Objective: To explore the effect of aspirin on the thermoregulatory responses of men during exposure to 12°C air (acute cold exposure) for a period of 120 minutes and recovery in 25°C air (rewarming) for 120 minutes. Methods: Seven male subjects (26.1 ± 2.4 yr) underwent pre-experimental testing to determine peak VO2 and body composition. Participants underwent 3 trials in which they ingested the following for 1 week prior to each experimental trial: a capsule filled with cellulose (placebo), 81 mg · day-1 of aspirin (low-dose aspirin), or 650 mg · day -1 of aspirin (high-dose aspirin). Each trial consisted of a 30-minute baseline period, 120 minutes of exposure to 12°C air, and 120 minutes of recovery in 25°C air. Mean skin temperature and rectal temperature (Tre) were measured, and heat production was calculated. Results: During both acute cold exposure and rewarming, analysis of variance revealed a main effect for time (P <.05) with respect to Tre, mean skin temperature, and heat production. However, there were no significant differences between the treatments or treatment by time interactions. Conclusions: These data demonstrate that aspirin had no significant effect on the thermal and metabolic responses during acute cold exposure and rewarming.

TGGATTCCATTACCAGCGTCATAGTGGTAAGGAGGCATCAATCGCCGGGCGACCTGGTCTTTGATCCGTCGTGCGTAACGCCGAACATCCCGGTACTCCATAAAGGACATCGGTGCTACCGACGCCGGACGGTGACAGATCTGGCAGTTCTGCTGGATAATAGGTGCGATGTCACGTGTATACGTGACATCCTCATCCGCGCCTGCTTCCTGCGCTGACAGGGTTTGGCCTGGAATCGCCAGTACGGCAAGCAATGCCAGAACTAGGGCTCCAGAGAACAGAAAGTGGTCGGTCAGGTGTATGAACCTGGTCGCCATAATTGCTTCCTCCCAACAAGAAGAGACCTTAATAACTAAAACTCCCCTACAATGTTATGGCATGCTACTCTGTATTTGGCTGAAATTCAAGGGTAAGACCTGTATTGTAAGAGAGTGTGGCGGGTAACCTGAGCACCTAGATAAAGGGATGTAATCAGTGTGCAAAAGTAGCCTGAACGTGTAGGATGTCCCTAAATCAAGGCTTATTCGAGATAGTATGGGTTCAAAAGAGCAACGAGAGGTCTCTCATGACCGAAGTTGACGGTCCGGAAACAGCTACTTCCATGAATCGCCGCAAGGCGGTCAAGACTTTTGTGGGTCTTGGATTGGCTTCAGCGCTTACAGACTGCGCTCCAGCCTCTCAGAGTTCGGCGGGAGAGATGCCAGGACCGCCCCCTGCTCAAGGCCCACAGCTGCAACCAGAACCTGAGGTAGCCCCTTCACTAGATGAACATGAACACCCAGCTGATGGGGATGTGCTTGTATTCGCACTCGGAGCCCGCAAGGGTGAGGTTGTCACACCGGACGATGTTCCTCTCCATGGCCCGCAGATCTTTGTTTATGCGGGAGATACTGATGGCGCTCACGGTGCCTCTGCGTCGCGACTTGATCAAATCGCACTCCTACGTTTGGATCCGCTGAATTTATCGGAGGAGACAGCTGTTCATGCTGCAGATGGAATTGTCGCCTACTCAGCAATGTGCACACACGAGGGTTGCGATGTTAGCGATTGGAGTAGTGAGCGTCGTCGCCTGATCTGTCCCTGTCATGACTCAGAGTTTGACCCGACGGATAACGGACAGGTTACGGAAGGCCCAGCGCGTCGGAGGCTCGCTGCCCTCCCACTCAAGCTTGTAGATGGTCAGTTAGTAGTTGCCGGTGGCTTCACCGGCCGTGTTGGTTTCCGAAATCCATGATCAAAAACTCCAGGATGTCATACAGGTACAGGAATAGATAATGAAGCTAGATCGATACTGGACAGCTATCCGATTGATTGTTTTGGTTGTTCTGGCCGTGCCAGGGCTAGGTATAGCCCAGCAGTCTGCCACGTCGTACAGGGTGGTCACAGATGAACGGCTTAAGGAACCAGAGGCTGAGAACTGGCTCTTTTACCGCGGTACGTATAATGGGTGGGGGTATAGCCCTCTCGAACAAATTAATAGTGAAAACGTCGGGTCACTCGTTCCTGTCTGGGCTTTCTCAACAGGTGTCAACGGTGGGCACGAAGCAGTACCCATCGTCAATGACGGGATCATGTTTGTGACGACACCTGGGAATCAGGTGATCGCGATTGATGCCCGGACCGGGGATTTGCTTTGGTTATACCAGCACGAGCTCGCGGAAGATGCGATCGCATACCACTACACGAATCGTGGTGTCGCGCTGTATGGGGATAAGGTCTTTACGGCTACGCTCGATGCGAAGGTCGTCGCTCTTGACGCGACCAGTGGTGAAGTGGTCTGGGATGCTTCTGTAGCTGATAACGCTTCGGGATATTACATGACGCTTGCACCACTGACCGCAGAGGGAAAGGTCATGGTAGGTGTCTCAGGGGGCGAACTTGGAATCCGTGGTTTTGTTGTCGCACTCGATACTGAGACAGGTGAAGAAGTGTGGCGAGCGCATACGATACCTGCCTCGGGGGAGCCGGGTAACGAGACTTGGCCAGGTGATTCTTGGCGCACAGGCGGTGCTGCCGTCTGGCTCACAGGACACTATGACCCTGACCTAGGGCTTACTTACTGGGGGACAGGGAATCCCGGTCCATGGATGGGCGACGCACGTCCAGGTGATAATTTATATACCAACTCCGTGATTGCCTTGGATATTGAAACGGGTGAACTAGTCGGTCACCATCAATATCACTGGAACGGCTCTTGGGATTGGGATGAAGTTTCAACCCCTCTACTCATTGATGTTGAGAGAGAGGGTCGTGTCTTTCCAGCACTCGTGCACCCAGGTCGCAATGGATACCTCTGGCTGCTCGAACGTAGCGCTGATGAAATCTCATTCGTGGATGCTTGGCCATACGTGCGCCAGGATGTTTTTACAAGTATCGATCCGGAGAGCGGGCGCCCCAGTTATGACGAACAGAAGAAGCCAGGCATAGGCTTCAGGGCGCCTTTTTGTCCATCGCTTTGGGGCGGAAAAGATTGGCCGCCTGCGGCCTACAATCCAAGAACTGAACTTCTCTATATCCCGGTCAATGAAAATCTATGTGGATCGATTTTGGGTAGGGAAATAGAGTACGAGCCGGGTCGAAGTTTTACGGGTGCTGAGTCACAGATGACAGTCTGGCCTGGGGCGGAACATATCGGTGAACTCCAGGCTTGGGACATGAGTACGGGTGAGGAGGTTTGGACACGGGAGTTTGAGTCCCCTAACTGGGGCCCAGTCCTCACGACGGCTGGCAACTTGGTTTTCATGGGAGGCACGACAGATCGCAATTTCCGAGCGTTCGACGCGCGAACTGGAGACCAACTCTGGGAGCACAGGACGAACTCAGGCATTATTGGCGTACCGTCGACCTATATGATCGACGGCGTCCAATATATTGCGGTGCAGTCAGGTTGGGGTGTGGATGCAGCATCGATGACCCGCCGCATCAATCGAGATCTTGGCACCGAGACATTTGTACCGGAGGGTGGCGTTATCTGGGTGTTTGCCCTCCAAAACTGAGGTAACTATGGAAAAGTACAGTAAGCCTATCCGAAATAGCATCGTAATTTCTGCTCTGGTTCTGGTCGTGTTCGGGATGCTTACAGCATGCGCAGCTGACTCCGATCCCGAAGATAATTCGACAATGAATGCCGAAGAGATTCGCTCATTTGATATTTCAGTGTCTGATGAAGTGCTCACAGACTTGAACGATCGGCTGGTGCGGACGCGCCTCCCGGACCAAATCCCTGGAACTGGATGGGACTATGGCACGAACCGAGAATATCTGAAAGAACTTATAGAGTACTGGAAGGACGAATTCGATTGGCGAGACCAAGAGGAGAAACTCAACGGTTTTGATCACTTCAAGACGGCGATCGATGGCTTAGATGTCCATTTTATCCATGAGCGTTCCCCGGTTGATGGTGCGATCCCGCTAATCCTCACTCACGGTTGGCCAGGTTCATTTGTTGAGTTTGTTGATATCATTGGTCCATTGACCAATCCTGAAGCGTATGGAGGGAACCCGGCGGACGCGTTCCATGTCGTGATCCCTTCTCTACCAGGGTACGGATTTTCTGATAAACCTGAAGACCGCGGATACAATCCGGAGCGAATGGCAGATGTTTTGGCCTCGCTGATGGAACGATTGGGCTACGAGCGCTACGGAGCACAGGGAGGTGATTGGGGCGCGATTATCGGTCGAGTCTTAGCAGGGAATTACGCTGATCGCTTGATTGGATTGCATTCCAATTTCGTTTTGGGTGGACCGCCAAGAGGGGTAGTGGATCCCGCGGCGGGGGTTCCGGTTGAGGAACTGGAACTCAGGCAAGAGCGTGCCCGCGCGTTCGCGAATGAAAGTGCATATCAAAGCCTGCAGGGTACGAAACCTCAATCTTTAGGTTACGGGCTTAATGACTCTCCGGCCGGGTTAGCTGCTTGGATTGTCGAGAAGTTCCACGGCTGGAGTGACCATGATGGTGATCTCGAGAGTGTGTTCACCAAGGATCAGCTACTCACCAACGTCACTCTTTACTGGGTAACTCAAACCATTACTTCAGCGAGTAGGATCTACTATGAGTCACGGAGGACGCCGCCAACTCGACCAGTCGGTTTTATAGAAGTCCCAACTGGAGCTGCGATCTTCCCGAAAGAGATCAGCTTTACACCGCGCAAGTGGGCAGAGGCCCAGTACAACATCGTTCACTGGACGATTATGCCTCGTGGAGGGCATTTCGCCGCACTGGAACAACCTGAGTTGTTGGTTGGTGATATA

All Science Journal Classification (ASJC) codes
- Emergency Medicine
- Public Health, Environmental and Occupational Health